UFS Crash and directories now missing

Jerome Herman jherman at dichotomia.fr
Sat Apr 28 19:24:20 UTC 2012

On 28/04/2012 19:52, Alejandro Imass wrote:
> On Sat, Apr 28, 2012 at 1:31 PM, Robert Bonomi<bonomi at mail.r-bonomi.com>  wrote:
>> Alejandro Imass<aimass at yabarana.com>  wrote:
>>> On Sat, Apr 28, 2012 at 11:39 AM, Robert Bonomi
>>> <bonomi at mail.r-bonomi.com>  wrote:
>>>>   Alejandro Imass<aimass at yabarana.com>  wrote:
>>>>> After a little more research, ___it it NOT unlikely at all___ that
>>>>> under high distress and a hard boot, UFS could have somehow corrupted
>>>>> the directory structure, whilst maintaining the data intact.
>>>> This is techically accurate, *BUT* the specifics of the quote "corruption"
>>>> unquote in the case under discussion make it *EXTREMELY* unlikely that this
>>>> is what happened.
>>>> 99.99+++% of all UFS filesystem "corruption' issues are the result of a
>>>> system crash _between_ the time cached 'meta-data' is updated in memory
>>>> and that data is flushed to disk (a deferred write).
>>>> The second most common (and vanishingly rare) failure mode is a powerfail
>>>> _as_ a sector of disk is being written -- resulting in 'garbage data'
>>>> being written to disk.
>>>> The next possibility is 'cosmic rays'.  If running on 'cheap' hardware
>>>> (i.e., without 'ECC' memory), this can cause a *SINGLE-BIT* error in
>>>> data being output.
>>>> The fact that the 'corrupted' filesystem passed fsck -without- any reported
>>>> errors shows that everything in the filesystem meta-data was consistent
>>> [...]
>>>> I think it is safe to conclude that the probabilities -greatly- favor
>>>> alternative #1.
>>> OK. So after your comments and further research I concur with you on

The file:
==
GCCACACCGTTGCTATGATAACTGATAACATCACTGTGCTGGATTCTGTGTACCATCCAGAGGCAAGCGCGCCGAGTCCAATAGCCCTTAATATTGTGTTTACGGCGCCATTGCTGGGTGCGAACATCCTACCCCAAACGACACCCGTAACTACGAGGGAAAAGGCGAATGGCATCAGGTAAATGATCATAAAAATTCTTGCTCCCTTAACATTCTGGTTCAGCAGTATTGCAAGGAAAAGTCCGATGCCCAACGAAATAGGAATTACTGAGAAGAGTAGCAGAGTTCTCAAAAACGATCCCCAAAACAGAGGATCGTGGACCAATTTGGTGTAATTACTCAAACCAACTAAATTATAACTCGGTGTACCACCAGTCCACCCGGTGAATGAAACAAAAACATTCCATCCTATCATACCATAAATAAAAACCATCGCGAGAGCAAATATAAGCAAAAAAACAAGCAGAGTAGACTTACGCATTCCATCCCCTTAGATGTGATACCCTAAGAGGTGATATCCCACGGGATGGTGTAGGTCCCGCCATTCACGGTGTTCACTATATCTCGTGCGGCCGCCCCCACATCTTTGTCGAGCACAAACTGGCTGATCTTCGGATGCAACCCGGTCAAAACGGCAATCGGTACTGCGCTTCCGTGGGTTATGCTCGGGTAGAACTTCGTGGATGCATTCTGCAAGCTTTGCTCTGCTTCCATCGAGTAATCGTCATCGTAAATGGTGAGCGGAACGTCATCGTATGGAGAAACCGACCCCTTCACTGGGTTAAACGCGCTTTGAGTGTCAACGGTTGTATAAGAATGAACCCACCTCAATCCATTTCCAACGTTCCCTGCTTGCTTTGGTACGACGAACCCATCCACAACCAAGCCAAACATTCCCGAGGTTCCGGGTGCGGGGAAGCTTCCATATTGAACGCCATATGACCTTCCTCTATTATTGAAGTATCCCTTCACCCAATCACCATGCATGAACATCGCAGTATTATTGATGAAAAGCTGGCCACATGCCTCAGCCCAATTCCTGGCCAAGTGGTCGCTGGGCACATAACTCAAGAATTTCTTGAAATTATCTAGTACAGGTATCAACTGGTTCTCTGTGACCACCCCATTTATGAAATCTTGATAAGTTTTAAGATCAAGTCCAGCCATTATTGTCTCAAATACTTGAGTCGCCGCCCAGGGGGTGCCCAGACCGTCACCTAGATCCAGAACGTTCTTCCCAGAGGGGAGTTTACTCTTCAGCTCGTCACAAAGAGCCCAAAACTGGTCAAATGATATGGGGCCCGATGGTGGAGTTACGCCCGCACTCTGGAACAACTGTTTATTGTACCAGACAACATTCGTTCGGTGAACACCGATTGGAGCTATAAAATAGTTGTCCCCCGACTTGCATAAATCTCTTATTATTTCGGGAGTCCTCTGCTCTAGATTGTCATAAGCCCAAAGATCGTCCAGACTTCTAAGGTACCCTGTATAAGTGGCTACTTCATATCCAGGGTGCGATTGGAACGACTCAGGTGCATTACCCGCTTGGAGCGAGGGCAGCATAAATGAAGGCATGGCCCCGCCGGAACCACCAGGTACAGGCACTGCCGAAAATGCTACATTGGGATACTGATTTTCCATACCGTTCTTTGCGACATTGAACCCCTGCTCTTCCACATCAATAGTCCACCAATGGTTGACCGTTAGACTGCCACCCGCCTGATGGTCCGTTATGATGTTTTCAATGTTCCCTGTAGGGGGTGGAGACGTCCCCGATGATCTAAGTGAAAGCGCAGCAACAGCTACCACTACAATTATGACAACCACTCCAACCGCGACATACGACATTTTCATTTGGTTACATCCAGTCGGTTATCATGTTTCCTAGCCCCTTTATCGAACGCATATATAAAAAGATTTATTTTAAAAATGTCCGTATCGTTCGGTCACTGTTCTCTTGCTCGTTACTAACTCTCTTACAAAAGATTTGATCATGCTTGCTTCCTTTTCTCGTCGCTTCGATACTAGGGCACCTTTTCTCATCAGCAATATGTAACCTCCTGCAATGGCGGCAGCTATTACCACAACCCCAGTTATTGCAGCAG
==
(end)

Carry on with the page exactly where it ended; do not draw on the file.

>>> the mv but if it wasn't a human, then this might be exposing a serious
>>> security flaw in the jail system or the way EzJail implements it.
> I admit my ignorance on how the filesystem works but I don't think
> your condescending remarks add a lot of value. The issue here is this
> actually happened and there is a flaw somewhere other than "the stupid
> administrator did it".

Not wanting to take any side in what could end up in personal attacks 
and nasty things being said about any poster genitors but :

- Jails are very widely used, in fact it is probably one of the most 
used functionnality of FreeBSD. Far beyond ZFS, MAC or any of the other 
nice thingies FreeBSD has.
- Jails are very often misused. Though not overly complex, creating a 
proper jail and upgrading it can sometime be a bit tricky.
- Though not entirely devoid of bug and perfect, FreeBSD 8.2 is probably 
the best thing there is out there when it comes to system stability. It 
might be lacking some little nooks and cranies when it comes to perfect 
compliance with obscure standards, it might not behave as expected in 
some very few situation, but these are extremely rare. FreeBSD 8.2 is 
very widely used and this is one of the first time I heard of such a 
problem in jails. Nothing even remotely rings a bell.

Take all these information into account and put yourself in our shoes. 
When reading your problem description, most of us will be inclined to 
think that you did something wrong.

My personnal guess would be that you probably abused  "ln" a bit too 
much when creating the jails (total shot in the dark here, but it could 
explain what happened).  I don't see how journaling could impact your 
jails in anyway except if your jails were all extremely new when the 
crash happened or that the I/O was such that FreeBSD could never sync 
and commit journal from the time you created your jails to the time 
where the system crashed.
Extremely unlikely.

So my question is : where all the jail created properly ? Did you cpdup 
each and every one of them or were you lazy at some point ? Are all the 
jails properly declared in rc.conf ? My guess would be that the first 
jail was created in the right way, but that others were created using cp 
and ln, resulting in unexpected behaviour in the end. If I am right then 
the "surviving" jail would be either the first or the last you created.

Jerome Herman

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